The book we’re talking about


What is it about?
Written in the second person, “you” are a smart kid who grows up in a poor South Asian country, working the corrupt systems to your advantage. It’s darkly funny and brutishly human.

Why are we talking about it?
A major publisher, strong blurbs (from Dave Eggers, Ben Fountain, Philip Pullman), a string of outstanding reviews and a distinctive, powerful narrative all suggest that come awards/best of the year time, Hamid’s powerful, troubling book will be named among the highlights.

Who wrote it?
Mohsin Hamid is a Pakistani writer whose previous book, The Reluctant Fundamentalist, was shortlisted for the 2007 Man Booker Prize.

Who will read it?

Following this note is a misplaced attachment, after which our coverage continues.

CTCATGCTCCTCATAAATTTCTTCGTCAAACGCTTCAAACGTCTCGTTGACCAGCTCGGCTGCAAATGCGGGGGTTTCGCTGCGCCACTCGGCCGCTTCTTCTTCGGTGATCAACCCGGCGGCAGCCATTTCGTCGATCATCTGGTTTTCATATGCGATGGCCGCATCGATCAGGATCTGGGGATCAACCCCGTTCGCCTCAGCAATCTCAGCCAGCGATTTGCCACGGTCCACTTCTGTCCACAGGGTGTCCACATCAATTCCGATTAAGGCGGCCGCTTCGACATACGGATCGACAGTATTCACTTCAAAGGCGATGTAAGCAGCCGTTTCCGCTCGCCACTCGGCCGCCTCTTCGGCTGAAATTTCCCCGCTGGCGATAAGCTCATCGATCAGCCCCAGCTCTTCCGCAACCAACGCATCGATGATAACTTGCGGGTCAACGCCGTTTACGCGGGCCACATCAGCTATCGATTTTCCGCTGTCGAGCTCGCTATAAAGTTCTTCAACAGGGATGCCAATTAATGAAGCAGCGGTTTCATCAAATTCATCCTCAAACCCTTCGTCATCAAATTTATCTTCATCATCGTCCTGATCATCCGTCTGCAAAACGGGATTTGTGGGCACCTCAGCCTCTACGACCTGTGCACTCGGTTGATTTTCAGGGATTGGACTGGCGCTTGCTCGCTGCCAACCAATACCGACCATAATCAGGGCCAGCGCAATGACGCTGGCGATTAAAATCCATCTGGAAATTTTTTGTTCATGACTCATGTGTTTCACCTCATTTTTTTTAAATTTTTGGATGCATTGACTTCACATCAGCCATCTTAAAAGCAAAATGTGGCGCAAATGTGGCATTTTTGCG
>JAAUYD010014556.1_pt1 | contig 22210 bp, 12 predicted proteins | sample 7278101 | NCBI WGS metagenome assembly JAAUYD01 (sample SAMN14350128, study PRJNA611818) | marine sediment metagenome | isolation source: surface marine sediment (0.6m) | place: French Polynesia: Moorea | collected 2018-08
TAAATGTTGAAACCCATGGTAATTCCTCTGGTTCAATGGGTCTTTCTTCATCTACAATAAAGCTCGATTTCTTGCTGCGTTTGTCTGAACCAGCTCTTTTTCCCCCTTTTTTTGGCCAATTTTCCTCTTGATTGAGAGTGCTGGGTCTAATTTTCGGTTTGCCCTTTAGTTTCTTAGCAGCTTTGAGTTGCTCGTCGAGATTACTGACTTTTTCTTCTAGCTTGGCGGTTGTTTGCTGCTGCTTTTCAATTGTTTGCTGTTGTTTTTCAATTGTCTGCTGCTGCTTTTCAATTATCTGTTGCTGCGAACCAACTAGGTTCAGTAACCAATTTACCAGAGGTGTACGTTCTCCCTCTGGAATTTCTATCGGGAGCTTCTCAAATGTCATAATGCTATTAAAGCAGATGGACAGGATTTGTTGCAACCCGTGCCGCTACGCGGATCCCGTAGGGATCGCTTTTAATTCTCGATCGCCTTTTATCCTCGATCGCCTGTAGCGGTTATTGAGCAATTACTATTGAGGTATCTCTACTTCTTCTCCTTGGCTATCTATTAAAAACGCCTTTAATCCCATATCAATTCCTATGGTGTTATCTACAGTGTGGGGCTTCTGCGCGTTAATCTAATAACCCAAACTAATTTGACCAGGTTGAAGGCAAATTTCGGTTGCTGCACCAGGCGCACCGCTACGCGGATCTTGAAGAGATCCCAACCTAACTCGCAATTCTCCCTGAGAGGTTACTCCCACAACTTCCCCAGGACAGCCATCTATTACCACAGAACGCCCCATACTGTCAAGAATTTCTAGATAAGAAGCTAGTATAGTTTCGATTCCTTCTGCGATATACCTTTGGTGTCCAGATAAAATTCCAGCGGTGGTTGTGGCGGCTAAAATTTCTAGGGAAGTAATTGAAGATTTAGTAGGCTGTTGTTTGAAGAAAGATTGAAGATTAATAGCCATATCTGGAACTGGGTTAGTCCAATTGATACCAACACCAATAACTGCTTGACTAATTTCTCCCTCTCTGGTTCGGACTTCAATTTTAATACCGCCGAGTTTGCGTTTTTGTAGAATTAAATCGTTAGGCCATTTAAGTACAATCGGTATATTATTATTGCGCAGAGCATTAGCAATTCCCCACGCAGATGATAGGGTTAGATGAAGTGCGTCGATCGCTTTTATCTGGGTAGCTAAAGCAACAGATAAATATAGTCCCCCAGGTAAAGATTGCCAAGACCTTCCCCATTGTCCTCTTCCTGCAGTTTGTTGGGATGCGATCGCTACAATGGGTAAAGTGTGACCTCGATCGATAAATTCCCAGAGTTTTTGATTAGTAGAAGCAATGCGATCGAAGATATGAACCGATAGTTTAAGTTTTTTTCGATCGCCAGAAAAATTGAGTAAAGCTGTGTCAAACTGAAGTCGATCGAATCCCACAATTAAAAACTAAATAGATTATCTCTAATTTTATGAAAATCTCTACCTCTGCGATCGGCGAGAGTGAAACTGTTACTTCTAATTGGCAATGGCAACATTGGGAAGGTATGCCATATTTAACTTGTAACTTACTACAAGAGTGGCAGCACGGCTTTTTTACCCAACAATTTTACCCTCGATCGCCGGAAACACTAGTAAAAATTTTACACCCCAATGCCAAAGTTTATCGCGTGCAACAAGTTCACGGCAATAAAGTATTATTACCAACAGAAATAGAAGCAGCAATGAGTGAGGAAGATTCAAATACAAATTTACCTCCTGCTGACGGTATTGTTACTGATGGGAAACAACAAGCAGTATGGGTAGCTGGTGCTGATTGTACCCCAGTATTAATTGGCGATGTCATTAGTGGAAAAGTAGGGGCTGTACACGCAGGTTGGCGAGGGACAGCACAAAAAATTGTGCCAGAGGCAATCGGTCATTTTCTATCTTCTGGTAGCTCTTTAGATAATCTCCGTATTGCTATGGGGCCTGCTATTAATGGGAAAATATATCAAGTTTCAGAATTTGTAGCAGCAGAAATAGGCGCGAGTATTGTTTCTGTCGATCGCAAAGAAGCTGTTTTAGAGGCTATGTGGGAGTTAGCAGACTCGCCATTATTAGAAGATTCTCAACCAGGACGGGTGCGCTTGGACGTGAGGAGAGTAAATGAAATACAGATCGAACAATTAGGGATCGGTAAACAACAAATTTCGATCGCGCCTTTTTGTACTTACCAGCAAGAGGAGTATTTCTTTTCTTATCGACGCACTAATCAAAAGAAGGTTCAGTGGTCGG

People who enjoyed both Bright Lights, Big City and Behind The Beautiful Forevers. People who like meta-narratives (each chapter opens with a discussion of self-help books, the book you’re reading, and the act of reading a book.) Readers who like cynical literature about the “real” world.
What do the reviewers say?
New York Times: “With How to Get Filthy Rich in Rising Asia Mr. Hamid reaffirms his place as one of his generation’s most inventive and gifted writers.”
Washington Post: “Working within the frame of a self-help book would seem constricting at best, annoying at worst, but Hamid tells a surprisingly moving story and — crucially — a short one.”
Impress your friends: The first self-help book to use the name was Self-Help; with Illustrations of Character and Conduct, published in 1859 by Samuel Smiles. The founder of Toyota, Sakichi Toyoda was apparently a fan – according to The Toyota Way by Jeffrey K. Liker, a copy of the book is displayed in a museum at his birth place. You can read a copy of Self-Help at the Gutenberg Project.
Opening line: Look, unless you’re writing one, a self-help book is an oxymoron. You read a self-help book so someone who isn’t yourself can help you, that someone being the author.